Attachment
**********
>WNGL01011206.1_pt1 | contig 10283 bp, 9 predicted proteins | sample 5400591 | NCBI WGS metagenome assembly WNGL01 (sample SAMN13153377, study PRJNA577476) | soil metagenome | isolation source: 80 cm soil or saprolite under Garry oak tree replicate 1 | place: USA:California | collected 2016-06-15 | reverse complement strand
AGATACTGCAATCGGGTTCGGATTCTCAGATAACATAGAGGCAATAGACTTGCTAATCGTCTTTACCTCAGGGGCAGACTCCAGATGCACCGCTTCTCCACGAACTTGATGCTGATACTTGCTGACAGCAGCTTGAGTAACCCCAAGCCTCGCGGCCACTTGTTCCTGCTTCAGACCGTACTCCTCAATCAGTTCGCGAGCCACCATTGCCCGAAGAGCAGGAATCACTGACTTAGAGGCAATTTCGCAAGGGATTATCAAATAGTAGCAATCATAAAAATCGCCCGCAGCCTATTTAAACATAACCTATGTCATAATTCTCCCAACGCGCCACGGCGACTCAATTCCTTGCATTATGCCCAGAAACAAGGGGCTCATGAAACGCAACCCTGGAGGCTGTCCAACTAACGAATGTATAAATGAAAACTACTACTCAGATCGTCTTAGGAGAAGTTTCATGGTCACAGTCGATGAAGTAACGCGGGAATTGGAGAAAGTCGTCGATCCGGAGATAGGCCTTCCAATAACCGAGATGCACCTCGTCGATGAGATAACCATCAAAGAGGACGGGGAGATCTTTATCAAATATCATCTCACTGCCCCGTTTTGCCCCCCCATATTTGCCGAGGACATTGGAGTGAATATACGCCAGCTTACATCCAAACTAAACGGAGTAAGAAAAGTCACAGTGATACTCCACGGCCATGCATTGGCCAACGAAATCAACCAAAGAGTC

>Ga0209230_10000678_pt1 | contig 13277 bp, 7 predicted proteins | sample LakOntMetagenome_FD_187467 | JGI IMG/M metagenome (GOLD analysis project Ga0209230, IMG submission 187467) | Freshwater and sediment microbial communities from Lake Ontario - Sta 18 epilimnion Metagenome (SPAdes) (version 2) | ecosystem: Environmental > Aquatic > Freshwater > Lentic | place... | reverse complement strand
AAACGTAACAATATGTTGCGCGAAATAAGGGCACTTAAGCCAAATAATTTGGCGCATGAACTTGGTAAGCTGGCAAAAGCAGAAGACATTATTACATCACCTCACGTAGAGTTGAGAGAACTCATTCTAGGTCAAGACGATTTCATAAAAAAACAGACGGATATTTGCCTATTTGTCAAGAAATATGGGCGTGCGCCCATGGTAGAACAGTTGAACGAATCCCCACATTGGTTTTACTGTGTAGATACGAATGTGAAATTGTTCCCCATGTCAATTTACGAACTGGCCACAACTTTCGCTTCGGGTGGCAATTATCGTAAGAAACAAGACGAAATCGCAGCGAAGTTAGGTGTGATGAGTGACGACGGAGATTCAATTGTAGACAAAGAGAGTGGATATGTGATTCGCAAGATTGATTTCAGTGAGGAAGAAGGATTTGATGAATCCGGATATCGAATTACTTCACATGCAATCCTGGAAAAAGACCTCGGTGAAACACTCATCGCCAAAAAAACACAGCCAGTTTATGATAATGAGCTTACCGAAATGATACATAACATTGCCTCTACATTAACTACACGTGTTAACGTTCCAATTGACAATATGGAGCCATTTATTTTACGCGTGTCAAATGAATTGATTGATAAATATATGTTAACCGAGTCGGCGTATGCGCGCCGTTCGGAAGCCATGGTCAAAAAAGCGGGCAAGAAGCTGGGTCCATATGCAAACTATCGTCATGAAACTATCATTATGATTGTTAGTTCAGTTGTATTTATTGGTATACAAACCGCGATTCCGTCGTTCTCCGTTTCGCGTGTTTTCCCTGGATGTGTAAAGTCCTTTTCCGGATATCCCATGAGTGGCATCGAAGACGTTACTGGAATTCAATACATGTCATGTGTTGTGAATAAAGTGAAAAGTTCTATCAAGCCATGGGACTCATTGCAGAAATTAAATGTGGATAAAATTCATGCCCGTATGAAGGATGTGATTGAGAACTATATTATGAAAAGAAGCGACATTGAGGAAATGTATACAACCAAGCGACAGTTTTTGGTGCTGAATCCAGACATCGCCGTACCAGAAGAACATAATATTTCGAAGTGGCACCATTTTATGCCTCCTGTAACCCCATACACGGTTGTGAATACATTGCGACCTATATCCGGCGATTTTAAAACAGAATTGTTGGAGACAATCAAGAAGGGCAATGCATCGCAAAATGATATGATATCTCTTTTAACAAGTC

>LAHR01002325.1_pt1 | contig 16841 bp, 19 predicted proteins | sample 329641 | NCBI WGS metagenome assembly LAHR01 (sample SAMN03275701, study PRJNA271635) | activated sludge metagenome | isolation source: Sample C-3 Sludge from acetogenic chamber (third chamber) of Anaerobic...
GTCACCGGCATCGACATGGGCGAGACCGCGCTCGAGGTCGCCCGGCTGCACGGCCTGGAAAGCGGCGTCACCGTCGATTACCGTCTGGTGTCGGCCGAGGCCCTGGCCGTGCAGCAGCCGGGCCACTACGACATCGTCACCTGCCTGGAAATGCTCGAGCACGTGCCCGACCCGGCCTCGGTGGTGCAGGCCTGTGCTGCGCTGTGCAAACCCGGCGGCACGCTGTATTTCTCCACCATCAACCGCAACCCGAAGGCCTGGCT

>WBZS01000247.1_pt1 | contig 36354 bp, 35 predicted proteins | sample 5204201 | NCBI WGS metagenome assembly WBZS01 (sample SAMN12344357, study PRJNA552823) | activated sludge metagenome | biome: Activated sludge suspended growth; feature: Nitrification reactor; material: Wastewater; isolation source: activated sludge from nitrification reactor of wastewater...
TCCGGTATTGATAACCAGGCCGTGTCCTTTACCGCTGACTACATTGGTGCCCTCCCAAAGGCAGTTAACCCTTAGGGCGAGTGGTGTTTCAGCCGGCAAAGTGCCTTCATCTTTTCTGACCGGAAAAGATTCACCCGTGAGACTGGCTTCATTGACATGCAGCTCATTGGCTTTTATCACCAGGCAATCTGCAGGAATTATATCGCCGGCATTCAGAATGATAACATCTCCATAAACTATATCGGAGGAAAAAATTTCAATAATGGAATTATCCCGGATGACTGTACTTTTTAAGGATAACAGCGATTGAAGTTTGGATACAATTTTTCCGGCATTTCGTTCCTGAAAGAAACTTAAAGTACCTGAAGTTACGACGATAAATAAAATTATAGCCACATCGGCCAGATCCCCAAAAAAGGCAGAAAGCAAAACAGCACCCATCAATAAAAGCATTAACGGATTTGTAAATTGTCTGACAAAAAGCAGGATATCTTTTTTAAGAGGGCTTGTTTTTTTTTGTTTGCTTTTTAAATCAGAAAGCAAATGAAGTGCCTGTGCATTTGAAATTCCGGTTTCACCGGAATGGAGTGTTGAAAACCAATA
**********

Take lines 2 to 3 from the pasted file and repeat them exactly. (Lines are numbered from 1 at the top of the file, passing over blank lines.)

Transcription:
AGATACTGCAATCGGGTTCGGATTCTCAGATAACATAGAGGCAATAGACTTGCTAATCGTCTTTACCTCAGGGGCAGACTCCAGATGCACCGCTTCTCCACGAACTTGATGCTGATACTTGCTGACAGCAGCTTGAGTAACCCCAAGCCTCGCGGCCACTTGTTCCTGCTTCAGACCGTACTCCTCAATCAGTTCGCGAGCCACCATTGCCCGAAGAGCAGGAATCACTGACTTAGAGGCAATTTCGCAAGGGATTATCAAATAGTAGCAATCATAAAAATCGCCCGCAGCCTATTTAAACATAACCTATGTCATAATTCTCCCAACGCGCCACGGCGACTCAATTCCTTGCATTATGCCCAGAAACAAGGGGCTCATGAAACGCAACCCTGGAGGCTGTCCAACTAACGAATGTATAAATGAAAACTACTACTCAGATCGTCTTAGGAGAAGTTTCATGGTCACAGTCGATGAAGTAACGCGGGAATTGGAGAAAGTCGTCGATCCGGAGATAGGCCTTCCAATAACCGAGATGCACCTCGTCGATGAGATAACCATCAAAGAGGACGGGGAGATCTTTATCAAATATCATCTCACTGCCCCGTTTTGCCCCCCCATATTTGCCGAGGACATTGGAGTGAATATACGCCAGCTTACATCCAAACTAAACGGAGTAAGAAAAGTCACAGTGATACTCCACGGCCATGCATTGGCCAACGAAATCAACCAAAGAGTC

>Ga0209230_10000678_pt1 | contig 13277 bp, 7 predicted proteins | sample LakOntMetagenome_FD_187467 | JGI IMG/M metagenome (GOLD analysis project Ga0209230, IMG submission 187467) | Freshwater and sediment microbial communities from Lake Ontario - Sta 18 epilimnion Metagenome (SPAdes) (version 2) | ecosystem: Environmental > Aquatic > Freshwater > Lentic | place... | reverse complement strand